Securities Damage Actions: When Does The Statute Of Limitations Begin?
The Supreme Court may soon determine how long or short a time period securities fraud plaintiffs have to file a damage suit. In Trainer Wortham & Co. Inc, v. Heide Betz, No. 07-1489 (S. Ct. Docketed May 29, 2008), petitioners have asked the Court to review a decision of the Ninth Circuit Court of Appeals regarding when the statute of limitations under Section 804(a) of Sarbanes Oxley begins to run. That Section provides in part for a two year statue of limitations “after the discovery of the facts constituting the violation.” When the two year period begins can have a significant impact on private damage actions. The case has been briefed. An amicus brief has been filed by The Organization For International Investment and The Chamber of Commerce in support of petitioners. The Court recently asked the Solicitor General to file a brief regarding the position of the United States.
The case is based on a suit filed by Heide Betz, the Respondent-Plaintiff, against Trainer Wortham & Co., Inc., First Republic Bank, and registered representative David Como. The complaint, which claims violations of Section 10(b), alleges that in 1999 plaintiff invested $2.2 million based on the representation of Mr. Como that the principal would not be touched and a good rate of return would be paid. Over the next four years, the principal declined, as reflected on the account statements sent to plaintiff. In addition, plaintiff had several conversations with Mr. Como regarding the decline in the principal investment. During those conversations, he blamed the market and assured plaintiff that the value would go up. Although plaintiff threatened suit during at least some of these discussions, the complaint was not filed until four years after the investment and initial representation were made.
The district court granted summary judgment, concluding that the action was time barred under the two year provision of SOX Section 804(a). The court applied an inquiry notice standard, concluding that the account statements showing a declining investment put plaintiff on notice that the oral representations of the registered representative might not be correct. Accordingly, plaintiff had a duty to investigate and failed the action in a timely manner.
The Ninth Circuit, which issued three opinions, reversed. The Circuit Court stated that it was adopting the “inquiry plus reasonable diligence test” followed most circuits to determine when the two year period begins. Applying this test, the Court concluded that plaintiff was not on notice from the account statements. Rather, those statements only suggested a possible broken promise. Alternatively, even if the plaintiff had notice, the Court found that it could not state as a matter of law that the statute had begin to run in view of the registered representative’s reassurances that the value would go up because a jury might find that plaintiff could not have discovered facts constituting the alleged fraud.
Petitioner has requested the Supreme Court to consider the case, arguing that there is a conflict among the circuits regarding the proper test to be used in assessing when the two year statute commences. Essentially there are four approaches: (1) the “pure notice” test used by the Eleventh Circuit, under which the statute begins when plaintiff is put on notice that a representation may be false; 2) the majority rule followed by the Fifth, Sixth, Eighth and Tenth Circuits, under which the limitation period does not commence until plaintiff is on notice and, in the reasonable exercise of due diligence, should have discovered the underlying fraud; (3) the rule in the Seventh Circuit, which varies the second approach by requiring that the plaintiff discover facts which are sufficiently probative of the fraud to cause the plaintiff to investigate and complete that inquiry before filing suit; and 4) an alternate approach used by the Second and Third Circuits, which holds that the statute begins to run either when the plaintiff has notice and does nothing or if an inquiry begins after a reasonably diligent investor would have completed the investigation.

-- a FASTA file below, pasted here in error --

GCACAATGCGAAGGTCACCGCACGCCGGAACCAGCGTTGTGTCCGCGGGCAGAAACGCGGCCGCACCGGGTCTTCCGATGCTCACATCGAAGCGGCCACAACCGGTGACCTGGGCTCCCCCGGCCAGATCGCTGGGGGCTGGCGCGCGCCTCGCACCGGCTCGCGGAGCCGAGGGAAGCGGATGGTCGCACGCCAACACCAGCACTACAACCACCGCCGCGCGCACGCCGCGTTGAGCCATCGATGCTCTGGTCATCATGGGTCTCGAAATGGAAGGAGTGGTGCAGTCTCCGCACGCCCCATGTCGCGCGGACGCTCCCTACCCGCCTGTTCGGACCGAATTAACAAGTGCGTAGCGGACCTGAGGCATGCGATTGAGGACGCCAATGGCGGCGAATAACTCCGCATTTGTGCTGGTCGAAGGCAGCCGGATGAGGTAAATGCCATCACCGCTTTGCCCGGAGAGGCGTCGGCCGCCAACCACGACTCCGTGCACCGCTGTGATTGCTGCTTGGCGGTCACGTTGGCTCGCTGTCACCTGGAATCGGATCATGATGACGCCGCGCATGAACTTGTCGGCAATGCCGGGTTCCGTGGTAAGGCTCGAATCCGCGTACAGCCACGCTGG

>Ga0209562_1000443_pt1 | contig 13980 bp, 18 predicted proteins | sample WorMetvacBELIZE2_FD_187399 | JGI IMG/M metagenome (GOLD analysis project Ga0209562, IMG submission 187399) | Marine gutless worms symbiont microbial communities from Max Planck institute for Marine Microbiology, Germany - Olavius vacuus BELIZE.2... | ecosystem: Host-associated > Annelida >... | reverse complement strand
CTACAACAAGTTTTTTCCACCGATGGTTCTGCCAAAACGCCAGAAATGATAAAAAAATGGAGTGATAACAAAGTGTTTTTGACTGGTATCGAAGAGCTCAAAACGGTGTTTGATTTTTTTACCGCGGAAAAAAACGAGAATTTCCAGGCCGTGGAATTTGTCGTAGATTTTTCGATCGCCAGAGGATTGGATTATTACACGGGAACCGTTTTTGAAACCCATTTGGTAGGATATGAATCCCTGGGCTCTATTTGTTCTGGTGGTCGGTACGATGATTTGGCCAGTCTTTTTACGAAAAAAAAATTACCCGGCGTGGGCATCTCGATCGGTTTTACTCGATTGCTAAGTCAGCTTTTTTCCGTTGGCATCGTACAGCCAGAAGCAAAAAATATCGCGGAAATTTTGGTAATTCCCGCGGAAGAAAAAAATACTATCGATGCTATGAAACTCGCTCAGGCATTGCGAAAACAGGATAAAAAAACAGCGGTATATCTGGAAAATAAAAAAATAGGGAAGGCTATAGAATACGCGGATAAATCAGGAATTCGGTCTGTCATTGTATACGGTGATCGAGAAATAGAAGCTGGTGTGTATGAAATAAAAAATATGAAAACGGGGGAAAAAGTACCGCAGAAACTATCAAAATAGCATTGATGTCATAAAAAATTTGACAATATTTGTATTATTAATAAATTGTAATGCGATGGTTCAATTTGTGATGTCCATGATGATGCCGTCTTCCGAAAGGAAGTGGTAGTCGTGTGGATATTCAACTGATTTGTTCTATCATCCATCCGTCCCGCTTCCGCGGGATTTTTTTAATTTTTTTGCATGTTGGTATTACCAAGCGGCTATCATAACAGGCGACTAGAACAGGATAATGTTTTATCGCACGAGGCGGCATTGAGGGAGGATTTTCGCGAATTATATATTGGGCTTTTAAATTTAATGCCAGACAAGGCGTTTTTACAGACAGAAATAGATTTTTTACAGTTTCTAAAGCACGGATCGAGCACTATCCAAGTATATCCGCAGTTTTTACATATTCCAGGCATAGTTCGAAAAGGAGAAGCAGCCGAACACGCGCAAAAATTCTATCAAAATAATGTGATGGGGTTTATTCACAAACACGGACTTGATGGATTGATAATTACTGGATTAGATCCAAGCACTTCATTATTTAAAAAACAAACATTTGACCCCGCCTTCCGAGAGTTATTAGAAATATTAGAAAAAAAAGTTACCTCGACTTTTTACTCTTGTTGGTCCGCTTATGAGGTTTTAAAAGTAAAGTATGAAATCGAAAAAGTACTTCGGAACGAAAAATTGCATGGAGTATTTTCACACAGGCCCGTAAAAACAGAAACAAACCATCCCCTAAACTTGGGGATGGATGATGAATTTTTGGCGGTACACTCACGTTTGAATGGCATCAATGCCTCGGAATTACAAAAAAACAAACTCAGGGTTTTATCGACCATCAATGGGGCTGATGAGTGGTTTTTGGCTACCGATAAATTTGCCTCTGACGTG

In this case, Petitioner argues that the approach of the Ninth Circuit is contrary to that of every circuit because the Court held that direct evidence that the representations may have been false did not constitute inquiry notice. Petitioner also contends that the Ninth Circuit decision created a split in the circuits by concluding that an investor can reasonably rely on assurances from the suspected fraudster even when those representations contradict other known facts. This issue is of “profound national importance,” according to Petitioner because it has a significant impact on when the statute of limitations commences.
Respondents argue that the Ninth Circuit’s decision follows the majority of the circuits in adopting its inquiry notice plus reasonable diligence test. Essentially, Respondents contend that Petitioner’s have mischaracterized the holding of the Ninth Circuit. In this regard, they contend that the Circuit Court properly applied the second prong of the test in considering defendants’ specific assurances. Indeed, the jury is better suited to determine what a reasonable investor should have known rather than the court on a motion for summary judgment according to Respondents.
The views of the United States, and perhaps those of the SEC, should be set forth in a brief which will be filed shortly.
This case, if accepted by the High Court for review, could have a significant impact on private damage actions. The test selected for the commencement of the two year limitation period, and the manner of its application, can significantly expand or contract the time in which a plaintiff can file suit and thus the potential liability of a defendant.